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Four ways families can stay faithful during coronavirus

As schools shut, and social distancing ramps up, the challenges for families will be significant. But Ed Mackenzie believes this moment also offers parents an opportunity to put their faith at the heart of family life

It’s perhaps a cliché to say that the world is radically changing due to the coronavirus. But it is no less true for it. And while in the medium and longer term we cannot predict how this will change our society, we know already the consequences for the short term; social isolation, economic hardship, pressure on families as schools shut and an overstretched NHS.

From this Sunday, churches will cease to gather for worship. Although many will offer online services, taking part in virtual worship is a very different experience from spending time in the bodily presence of others.

But even in the midst of this crisis, we can reflect on God’s call to shape our lives after the way of Jesus. And for families with children, the increasing time spent together is an opportunity to explore the way of the kingdom in the life of the home.

In this time of social distancing, here are four suggestions for families seeking to stay faithful during the coronavirus:

1. Keep the focus on God's faithful love

Families can explore together how even in the midst of uncertainty and change, God’s love remains. As Psalm 46 puts it, God remains our "refuge and strength", and so we need not fear "though the earth should change, though the mountains shake in the heart of the sea…" (v1-2). We’ve not seen mountains shake in such a way for quite some time, but when they do it forces us to think about what’s really important. At home together, we can explore with our children that our ultimate hope lies not in school grades, holidays, secure jobs, or even our health, but in Jesus. Nothing can separate us from the love of Jesus, the Lord who died for us and continues to intercede for us (Romans 8:31-39).

2. Don't give up Sunday worship

Explore ways to worship together with the wider church this Sunday. In some cases, this might mean drawing on resources provided by a church or denomination. In other cases, it could mean live-streaming a church service into the home or tuning in to Premier Christian Radio. By engaging in some kind of worship this Sunday, families are modelling their commitment to worshipping with the wider people of God, at the time if not the place where Christians across the world gather. Perhaps this is an opportunity too to explore as a family why church-going is a vital part of faith, and how the seemingly smallest person in the church still contributes to its health (1 Corinthians 12:12-27)! Church is important even when we’re not able to be together.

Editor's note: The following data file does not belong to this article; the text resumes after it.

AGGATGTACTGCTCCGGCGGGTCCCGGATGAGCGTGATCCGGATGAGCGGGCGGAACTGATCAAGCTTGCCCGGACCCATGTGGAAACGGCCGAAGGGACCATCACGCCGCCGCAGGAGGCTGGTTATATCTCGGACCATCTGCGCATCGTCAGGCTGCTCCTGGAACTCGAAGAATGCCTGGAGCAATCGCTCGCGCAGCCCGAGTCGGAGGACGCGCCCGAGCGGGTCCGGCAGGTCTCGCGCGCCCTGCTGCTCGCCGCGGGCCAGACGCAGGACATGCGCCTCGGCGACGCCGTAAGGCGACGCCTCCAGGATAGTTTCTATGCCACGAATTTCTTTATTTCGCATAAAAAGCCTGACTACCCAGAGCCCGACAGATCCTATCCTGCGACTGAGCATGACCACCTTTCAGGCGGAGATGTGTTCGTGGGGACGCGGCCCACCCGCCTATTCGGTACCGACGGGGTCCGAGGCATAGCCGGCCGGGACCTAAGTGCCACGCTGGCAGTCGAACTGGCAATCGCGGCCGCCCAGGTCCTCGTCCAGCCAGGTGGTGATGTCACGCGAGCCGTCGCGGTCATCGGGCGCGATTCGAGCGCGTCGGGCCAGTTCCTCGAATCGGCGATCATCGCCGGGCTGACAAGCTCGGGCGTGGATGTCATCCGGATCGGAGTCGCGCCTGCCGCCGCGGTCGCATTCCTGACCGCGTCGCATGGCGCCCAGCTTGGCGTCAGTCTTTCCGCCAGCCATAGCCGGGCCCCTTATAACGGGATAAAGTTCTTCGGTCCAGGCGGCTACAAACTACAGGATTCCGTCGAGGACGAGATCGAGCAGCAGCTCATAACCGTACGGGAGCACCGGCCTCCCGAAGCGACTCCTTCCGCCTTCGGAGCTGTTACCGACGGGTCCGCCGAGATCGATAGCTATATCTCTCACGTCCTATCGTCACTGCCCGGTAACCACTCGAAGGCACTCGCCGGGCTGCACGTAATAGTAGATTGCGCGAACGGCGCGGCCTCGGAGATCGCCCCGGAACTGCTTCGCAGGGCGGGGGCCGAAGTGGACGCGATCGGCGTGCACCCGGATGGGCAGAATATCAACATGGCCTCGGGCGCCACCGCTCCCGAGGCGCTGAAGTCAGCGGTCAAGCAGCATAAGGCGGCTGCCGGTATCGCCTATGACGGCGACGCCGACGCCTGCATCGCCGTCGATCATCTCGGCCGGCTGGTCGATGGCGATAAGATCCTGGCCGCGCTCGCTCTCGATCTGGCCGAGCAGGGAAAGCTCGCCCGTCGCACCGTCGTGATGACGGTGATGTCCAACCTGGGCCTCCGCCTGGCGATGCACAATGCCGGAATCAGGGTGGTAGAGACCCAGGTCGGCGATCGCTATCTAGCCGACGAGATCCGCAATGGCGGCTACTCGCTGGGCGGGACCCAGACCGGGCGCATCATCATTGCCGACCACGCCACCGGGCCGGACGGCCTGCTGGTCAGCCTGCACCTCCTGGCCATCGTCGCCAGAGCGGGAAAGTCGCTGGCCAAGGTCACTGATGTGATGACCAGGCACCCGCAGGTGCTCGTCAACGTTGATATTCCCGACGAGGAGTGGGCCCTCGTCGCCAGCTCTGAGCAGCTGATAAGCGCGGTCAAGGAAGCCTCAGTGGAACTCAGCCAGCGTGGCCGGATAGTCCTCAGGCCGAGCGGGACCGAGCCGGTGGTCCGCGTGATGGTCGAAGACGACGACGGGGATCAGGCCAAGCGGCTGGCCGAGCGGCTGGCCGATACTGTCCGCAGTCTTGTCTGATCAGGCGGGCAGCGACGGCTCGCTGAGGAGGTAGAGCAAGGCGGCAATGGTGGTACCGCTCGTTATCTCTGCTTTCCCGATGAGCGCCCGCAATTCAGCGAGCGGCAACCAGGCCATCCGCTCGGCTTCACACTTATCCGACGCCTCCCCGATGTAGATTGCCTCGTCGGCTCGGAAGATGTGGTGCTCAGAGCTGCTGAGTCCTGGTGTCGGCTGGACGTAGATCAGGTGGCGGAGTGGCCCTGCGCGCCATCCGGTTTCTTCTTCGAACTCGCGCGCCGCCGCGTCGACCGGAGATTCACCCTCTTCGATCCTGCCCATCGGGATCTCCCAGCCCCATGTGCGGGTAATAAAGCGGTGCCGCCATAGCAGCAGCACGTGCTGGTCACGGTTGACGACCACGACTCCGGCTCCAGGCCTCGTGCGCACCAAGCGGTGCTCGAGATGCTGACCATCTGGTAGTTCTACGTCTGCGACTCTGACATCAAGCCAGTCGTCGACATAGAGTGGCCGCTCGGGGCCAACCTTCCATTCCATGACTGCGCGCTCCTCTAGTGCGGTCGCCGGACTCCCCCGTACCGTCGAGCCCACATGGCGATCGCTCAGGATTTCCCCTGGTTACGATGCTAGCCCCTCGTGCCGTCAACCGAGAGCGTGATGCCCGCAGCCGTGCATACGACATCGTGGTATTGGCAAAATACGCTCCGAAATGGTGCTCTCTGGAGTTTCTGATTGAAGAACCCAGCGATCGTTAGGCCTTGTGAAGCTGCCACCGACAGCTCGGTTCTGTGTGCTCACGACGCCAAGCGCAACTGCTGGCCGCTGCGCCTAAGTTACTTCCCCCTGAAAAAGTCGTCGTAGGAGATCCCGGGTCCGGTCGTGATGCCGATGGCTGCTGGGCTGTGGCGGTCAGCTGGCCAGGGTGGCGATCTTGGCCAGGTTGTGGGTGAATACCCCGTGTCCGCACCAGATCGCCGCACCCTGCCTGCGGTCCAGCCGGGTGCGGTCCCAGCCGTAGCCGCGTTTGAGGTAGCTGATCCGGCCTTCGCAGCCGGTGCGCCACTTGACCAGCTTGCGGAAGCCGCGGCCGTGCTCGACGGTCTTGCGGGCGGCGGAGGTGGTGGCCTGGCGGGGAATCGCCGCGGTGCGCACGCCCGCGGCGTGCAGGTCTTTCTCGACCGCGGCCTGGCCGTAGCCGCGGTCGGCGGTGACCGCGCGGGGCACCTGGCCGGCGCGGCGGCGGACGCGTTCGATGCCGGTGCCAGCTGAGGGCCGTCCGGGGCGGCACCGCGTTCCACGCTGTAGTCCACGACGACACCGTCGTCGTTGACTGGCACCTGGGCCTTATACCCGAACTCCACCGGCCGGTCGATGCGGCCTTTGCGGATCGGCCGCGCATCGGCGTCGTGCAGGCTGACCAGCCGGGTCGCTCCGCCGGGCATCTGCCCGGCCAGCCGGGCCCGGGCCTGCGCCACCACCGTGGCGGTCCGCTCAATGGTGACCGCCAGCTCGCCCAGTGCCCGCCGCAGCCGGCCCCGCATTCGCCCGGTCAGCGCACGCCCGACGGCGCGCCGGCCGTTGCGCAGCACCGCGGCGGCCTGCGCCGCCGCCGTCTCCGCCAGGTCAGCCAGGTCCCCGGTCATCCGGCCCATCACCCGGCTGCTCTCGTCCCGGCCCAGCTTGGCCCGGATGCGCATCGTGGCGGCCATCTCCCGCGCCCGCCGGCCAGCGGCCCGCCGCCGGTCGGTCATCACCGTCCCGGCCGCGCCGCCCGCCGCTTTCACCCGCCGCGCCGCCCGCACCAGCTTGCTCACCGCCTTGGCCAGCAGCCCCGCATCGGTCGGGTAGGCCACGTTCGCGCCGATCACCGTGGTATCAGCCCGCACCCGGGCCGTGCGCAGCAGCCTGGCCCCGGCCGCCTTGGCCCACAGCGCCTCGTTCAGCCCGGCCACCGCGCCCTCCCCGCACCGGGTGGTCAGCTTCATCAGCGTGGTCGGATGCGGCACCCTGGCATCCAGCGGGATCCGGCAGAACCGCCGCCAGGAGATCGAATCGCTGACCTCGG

3. Introduce regular times of family worship

Parents can explore simple ways to pray and read the Bible regularly with their children. Family worship is something that many Christian parents find difficult, but a period of isolation together at home is a perfect time to begin! While this may be intimidating to some, there are a huge number of ways to worship as a family, and it’s important to find what works within your home. We’re blessed today to have a range of organisations that can help parents with this, including Parenting for Faith and The Kitchen Table Project. My book Together with God: An Introduction to Family Worship (co-written with Gareth Crispin) shares how 15 different families across the UK pursue family worship, and could also be a useful guide for those seeking to begin.

4. Include your children when you serve your neighbours

Finally, families can explore together how to serve their local communities. As well as praying for neighbours and keeping in touch with those who we know are affected, we can also offer practical help (for some ideas, see here and here). A time of crisis is an opportunity to demonstrate the love of God, and we can explore how best to do that with our children.

When church gatherings begin again, it’ll be great to spend time again with the people of God in all their colour and variety. Families need the church! But in the meantime, this period of social distancing gives us a chance to reflect the life of the kingdom within our homes.

Ed Mackenzie is a Discipleship Development Officer for the Methodist Church, an Associate Lecturer at Cliff College, and co-host of the Together with God podcast.